A good chess player sees all the angles.
He or she sees the next move and all the possibilities that stem from it. Chances are, the experienced player will know what you’re going to do before you do.
Just think of Wayne Gretzky operating below the goal-line in his heyday and you get the idea of what a good chess player sees when playing a game.
Only instead of seeing Jari Kurri or Glenn Anderson operating somewhere in the slot and assessing the situation in seconds, a good chess player sees a knight and does the same thing.
Immaculate Heart of Mary Level 1 student Daley Merrigan is one of those chess players. He is the provincial champion for his age group and a fairly highly ranked player — he rates in the low 2000s.
It’s a system designed evaluate players on a scale and divides them into ranks from grandmaster and lower.
Daley’s score makes him a candidate for a master ranking.
In a month, he will be representing the province at his second national tournament as the 2018 Canadian Chess Challenge is scheduled for St. John’s May 20-21.
With that information in hand, it only made sense that I give his skills a proper test.
Now, outside of some computer chess, I have very little experience with the game. The only prep I put in before this mammoth contest was to refresh myself on how each piece moves.
I don’t even know who starts first.
So, to say test, it is really more like a quiz; one where Daley already knows the answers.
I make the first move by shifting my queen’s pawn two spots ahead. From there, it is all clinical for my young opponent.
After only a handful of moves, I noticed my opponent has maneuvered a number of his pieces in a certain way.
I’m told later Daley is setting up a variation of the French defense. Named so after a match played between London and Paris in 1834, he sets his king in the corner to my right and fortifies its position with a wall of pieces.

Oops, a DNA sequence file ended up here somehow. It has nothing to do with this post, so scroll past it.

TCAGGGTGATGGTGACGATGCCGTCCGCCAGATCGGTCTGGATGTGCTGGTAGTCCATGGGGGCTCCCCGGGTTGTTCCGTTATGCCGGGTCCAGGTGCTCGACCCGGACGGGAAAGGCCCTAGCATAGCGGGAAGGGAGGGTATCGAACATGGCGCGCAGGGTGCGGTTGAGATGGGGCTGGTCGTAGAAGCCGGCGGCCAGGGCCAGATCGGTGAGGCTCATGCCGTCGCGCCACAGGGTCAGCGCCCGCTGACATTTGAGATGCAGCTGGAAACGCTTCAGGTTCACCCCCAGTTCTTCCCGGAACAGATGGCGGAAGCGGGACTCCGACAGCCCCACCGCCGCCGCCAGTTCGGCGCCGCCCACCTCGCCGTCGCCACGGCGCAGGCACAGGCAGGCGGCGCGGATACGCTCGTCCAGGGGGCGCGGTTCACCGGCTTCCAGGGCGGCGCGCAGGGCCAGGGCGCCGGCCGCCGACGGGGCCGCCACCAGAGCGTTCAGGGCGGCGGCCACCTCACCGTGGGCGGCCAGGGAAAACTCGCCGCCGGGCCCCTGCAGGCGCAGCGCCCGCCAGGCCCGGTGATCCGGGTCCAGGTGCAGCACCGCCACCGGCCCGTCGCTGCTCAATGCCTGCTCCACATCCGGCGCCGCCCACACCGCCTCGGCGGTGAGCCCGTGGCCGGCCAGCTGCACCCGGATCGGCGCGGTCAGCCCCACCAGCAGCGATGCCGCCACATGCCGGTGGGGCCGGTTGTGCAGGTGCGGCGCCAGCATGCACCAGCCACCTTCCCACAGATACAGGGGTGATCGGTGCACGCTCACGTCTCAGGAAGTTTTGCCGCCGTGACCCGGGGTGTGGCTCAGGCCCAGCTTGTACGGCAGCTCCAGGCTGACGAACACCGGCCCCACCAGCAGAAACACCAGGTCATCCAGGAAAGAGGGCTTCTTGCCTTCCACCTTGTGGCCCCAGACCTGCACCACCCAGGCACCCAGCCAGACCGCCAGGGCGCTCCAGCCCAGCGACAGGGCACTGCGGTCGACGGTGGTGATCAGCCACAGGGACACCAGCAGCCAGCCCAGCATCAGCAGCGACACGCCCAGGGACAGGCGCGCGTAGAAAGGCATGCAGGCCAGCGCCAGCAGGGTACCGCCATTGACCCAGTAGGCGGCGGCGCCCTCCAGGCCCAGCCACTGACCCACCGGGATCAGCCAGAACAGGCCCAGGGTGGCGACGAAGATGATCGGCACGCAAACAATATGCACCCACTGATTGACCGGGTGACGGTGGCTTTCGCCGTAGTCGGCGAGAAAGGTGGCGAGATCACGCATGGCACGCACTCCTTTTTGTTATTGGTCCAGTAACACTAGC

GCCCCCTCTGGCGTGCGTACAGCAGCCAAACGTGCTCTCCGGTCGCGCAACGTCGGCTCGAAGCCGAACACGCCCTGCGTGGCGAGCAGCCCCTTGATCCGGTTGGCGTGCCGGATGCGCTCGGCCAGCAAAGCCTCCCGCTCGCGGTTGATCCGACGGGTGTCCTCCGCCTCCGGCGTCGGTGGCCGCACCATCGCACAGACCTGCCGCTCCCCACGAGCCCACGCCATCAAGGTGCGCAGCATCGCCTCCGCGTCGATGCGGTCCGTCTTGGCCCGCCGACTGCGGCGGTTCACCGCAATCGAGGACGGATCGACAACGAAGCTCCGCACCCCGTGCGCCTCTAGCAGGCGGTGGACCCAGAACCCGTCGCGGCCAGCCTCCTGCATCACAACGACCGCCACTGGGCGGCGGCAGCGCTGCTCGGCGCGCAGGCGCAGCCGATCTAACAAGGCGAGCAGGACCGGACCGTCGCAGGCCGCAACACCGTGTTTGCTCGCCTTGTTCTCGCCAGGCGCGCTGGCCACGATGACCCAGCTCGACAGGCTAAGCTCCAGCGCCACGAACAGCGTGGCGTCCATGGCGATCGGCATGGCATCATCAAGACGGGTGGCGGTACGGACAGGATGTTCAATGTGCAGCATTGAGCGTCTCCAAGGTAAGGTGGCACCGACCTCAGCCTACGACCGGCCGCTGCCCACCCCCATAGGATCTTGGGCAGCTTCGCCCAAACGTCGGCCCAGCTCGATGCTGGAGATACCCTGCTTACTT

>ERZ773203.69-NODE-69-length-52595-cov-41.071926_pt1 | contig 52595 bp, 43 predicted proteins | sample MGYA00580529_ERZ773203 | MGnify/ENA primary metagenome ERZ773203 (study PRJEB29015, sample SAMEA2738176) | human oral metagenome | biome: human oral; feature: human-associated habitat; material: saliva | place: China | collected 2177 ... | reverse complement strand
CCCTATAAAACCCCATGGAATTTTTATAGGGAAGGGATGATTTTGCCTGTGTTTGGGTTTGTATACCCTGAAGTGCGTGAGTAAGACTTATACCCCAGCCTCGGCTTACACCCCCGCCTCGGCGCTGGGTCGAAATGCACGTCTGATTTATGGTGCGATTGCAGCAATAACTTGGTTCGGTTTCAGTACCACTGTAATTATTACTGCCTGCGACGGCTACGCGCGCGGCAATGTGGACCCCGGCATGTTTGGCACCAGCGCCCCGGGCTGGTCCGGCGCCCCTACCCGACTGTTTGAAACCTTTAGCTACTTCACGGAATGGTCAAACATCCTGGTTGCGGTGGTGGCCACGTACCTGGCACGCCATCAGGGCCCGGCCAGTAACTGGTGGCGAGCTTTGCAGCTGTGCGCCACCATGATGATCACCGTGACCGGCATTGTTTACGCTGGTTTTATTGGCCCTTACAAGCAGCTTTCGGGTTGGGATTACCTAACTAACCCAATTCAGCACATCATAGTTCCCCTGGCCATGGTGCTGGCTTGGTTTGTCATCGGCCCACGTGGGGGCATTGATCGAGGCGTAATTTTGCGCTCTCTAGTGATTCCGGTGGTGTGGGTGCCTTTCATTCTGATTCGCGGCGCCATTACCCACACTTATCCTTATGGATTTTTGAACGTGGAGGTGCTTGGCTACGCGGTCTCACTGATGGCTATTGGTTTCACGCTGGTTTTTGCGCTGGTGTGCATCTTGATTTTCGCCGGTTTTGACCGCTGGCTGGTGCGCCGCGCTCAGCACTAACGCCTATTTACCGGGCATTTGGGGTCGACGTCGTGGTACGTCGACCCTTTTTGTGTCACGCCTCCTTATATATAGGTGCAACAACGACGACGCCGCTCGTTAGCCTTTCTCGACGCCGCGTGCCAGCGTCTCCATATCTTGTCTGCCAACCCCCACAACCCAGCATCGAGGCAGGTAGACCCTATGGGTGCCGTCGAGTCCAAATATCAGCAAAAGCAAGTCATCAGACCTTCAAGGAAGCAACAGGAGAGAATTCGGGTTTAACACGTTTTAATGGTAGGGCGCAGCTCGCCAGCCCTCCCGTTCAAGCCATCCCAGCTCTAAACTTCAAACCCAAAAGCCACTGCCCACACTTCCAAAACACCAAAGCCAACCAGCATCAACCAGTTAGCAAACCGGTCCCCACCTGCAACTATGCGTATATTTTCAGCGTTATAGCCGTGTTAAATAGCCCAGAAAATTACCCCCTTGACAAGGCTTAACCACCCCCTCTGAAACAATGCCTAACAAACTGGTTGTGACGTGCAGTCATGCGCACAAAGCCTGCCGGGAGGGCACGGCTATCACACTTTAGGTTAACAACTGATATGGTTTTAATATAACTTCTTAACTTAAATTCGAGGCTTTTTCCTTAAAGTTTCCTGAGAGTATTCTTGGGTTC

During the game, Daley tells me he first started playing chess when he was six years old. After a couple of years, he took some time away from the game, but re-discovered it at the age of 14.
From there, he’s thrown himself into it and he’s gotten good. He has gotten to the point where his dad, Jami, avoids playing him.
He plays games above board and online where he can learn through trial and error.
There’ll be no error in this one.
It is probably only 10 moves and I can feel he is setting me up.
Needless to say, I fall into the trap. After a couple of moves to avoid checkmate, Daley catches me and ends Round 1.
His love for the game shines when he is explaining how he is operating with each move he makes. He said it is because he loves explaining things when asked about them, whether it's math or chess.
Before the second match, Daley takes time to show me a couple of simple openings and various ways players can go.
To borrow a phrase from hockey, Daley lets the game come to him. He doesn’t press the action off the start or lay back in wait.
His moves are predicated by his opponents. I move and he counters. When he sees an opening, he aggressively takes advantage.
Seeing how he dissects what I’m doing, it makes sense that he enjoys the strategy behind each move.
The second game lasts a little longer than the first one. Still he achieves checkmate in 20 moves or so. But I’m learning more.
I’ve adopted the French defense into my arsenal — it is pretty much the only weapon in there — and am confident I won’t lose as quickly in Round 3.
I’m right, but it doesn’t mean I get close to checkmate.
He is really good at this game and it shows.
Any attempts I make are quickly snuffed out in the third matchup and Daley takes advantage of holes in my defense.
I misidentify pieces in the latter stages. It’s a discrepancy he exploits for his victory. It was going to happen either way, but I did help him along a little bit.
At the end of the three-match evisceration, I asked Daley to rate my skills.
Raising his hand to his chin, he begins working out the equation.
Helping me is the notion that I weighed options before I moved instead of just shuffling pieces around the board.
Working against my rating, I went 0-3, failed to put him in anything close to danger and never once had more accumulated more pieces than he did.
After a couple of minutes, Daley rendered his verdict.
Turns out, I’m a solid beginner.